Now we are moving into the fourth generation, with ‘how we are’ verification based on recognizing a pattern. Behaviour authentication includes day-to-day actions of how we hold the phone, how we type, whether we are left- or right- handed, the number of errors we make and numerous other ‘silent’ factors.
These passive behavioural patterns are not foolproof—people do not always do the same things exactly the same way—but they offer clues to identity that can be combined with other verification steps. Is your device in an unusual location? Are you using a different IP address or internet browser? Is your connection speed slower than normal? By identifying anomalies, this mix of content and context results in a powerful real-time authentication process that makes it extremely difficult for fraudsters to copy.
How does biometrics encroach on personal privacy? The critical thing to note about biometrics is the artificial intelligence used for the verification process does not need to know much about you. All it needs is enough to recognize you and that your behaviour is relevant, expected and unique to you.
This does not negate the fact that trust is paramount. People must have confidence in the safety and security of the technology to want to use it. With biometrics growing more widespread in commerce, travel, healthcare and even offices, the Mastercard white paper noted that a key factor of authentication security is where and how the biometrics data is kept.
Storing the information on databases makes it vulnerable to hackers—by creating one large target for them. They can steal millions of fingerprints or facial scans just as they would scoop up PINs or passwords. That makes encryption on your device the preferred option. With the data stored in a secure part of the phone that cannot be accessed by the operating system or the apps, it is used only to check for a match between your fingerprint or face and the information in the encrypted template.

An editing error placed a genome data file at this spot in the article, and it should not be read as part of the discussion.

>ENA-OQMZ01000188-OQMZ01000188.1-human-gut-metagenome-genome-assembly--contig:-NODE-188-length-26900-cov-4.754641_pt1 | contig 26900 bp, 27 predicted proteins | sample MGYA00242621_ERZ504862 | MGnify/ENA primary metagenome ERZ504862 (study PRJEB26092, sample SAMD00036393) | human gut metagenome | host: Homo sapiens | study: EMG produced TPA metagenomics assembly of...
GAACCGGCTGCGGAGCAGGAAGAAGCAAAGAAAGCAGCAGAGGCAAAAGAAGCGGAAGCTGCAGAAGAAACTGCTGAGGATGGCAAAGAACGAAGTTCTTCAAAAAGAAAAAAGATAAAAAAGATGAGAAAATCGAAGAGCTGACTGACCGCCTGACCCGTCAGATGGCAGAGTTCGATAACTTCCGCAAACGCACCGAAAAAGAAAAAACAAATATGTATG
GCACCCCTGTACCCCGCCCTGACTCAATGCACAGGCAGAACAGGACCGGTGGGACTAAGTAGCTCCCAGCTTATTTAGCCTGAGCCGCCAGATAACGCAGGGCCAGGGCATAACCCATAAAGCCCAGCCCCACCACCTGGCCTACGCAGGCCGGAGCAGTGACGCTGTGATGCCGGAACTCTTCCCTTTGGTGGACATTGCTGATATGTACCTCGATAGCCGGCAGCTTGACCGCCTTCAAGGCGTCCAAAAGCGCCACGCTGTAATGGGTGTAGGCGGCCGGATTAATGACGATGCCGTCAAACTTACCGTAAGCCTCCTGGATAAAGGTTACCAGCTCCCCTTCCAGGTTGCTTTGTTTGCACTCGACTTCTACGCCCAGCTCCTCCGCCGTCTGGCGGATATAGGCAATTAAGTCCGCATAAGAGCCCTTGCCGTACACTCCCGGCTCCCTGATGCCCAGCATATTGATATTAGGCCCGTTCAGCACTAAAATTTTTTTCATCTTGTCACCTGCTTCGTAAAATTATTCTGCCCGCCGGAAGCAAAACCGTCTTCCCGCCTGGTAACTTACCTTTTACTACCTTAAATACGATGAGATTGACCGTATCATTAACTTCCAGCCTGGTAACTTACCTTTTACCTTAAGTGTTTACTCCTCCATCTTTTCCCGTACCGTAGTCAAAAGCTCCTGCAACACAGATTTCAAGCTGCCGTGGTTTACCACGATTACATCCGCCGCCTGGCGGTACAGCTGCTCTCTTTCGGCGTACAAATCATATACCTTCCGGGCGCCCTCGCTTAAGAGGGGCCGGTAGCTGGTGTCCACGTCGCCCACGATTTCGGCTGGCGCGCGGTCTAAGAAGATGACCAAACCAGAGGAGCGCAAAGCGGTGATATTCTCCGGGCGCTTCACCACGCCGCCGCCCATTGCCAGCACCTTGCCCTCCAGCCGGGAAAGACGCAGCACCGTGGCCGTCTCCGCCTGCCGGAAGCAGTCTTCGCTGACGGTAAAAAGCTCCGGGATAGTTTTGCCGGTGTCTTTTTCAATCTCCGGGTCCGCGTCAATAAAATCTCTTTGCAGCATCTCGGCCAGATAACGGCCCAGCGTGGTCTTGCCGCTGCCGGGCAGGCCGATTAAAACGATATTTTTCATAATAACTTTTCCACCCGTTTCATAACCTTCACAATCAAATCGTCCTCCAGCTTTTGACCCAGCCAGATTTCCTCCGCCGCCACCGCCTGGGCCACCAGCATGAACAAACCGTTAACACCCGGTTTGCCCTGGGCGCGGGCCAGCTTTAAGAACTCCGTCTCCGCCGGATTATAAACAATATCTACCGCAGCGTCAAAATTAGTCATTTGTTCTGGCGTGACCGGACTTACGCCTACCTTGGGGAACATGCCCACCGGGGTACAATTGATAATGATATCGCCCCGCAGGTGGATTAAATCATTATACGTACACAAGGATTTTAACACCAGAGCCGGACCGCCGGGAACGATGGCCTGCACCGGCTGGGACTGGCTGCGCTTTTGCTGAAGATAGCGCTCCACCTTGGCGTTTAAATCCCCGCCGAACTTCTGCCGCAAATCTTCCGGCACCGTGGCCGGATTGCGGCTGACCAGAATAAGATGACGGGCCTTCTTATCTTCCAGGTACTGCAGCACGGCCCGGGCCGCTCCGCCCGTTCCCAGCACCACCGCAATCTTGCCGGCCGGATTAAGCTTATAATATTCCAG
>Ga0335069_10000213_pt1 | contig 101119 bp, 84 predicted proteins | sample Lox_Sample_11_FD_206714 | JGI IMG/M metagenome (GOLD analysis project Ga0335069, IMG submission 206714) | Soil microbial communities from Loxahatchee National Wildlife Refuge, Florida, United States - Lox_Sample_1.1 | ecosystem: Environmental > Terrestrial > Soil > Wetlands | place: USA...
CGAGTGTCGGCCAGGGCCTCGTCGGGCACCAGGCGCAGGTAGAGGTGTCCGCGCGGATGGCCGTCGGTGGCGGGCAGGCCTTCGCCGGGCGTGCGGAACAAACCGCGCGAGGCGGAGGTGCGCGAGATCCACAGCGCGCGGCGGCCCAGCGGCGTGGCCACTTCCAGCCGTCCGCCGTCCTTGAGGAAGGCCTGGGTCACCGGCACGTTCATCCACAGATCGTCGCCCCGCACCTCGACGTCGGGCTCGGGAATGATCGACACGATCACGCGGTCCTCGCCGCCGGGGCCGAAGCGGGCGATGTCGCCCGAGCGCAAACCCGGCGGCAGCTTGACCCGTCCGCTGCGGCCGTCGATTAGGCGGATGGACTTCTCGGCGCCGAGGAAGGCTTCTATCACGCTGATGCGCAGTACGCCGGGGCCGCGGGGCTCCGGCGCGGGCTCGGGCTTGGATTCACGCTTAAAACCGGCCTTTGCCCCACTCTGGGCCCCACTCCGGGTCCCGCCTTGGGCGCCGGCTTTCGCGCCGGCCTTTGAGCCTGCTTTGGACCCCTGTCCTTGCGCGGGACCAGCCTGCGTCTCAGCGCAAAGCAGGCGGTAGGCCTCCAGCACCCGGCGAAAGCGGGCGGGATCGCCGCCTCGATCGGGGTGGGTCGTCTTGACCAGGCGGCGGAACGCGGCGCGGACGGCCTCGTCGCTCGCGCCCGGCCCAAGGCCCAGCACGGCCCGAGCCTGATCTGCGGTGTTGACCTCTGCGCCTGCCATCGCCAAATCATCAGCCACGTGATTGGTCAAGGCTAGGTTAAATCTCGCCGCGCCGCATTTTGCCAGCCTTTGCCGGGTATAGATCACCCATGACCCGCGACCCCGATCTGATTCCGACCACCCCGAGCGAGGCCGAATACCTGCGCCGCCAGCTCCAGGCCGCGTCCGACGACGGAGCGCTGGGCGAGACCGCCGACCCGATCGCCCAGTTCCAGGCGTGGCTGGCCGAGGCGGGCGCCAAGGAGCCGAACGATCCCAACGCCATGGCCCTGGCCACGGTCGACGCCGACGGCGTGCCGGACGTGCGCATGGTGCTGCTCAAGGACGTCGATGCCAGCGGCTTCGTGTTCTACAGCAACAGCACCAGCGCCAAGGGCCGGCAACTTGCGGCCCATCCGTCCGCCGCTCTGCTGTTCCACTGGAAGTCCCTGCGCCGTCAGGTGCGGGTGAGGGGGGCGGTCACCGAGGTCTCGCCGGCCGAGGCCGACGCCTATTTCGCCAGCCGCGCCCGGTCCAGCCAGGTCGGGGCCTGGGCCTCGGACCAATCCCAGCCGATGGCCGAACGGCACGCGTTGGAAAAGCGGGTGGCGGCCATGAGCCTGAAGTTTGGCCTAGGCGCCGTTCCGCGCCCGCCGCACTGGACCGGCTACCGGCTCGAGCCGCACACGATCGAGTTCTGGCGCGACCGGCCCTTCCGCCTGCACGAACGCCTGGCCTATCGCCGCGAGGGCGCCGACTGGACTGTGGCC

The rollout of EMV 3DS and risk-based authentication has been a major shift for the financial industry. We are now seeing significant engagement with many clients on physical and behavioural biometrics to combat account takeovers, coupon and loyalty fraud, account creation fraud and automated bot attacks —all without interrupting the customer experience.
We are also seeing a very positive response from governments and regulators. The Revised Payment Services Directive (PSD2) rules in Europe clearly identified the inherent safety in physical and behavioural biometrics compared to traditional tools such as one-time passwords. Many governments are exploring the use of biometrics in their public-facing apps and websites as an added layer of protection.
In our increasingly-digital economy and society, the future of authentication is all about the most unobtrusive way to provide the best customer experience, without any trade-off between security and convenience. With the right approach to technology and protection, the benefits of biometrics follow on as fast as it takes to swipe right.
Karthik Ramanathan is senior vice president for cyber & intelligence solutions Asia Pacific at Mastercard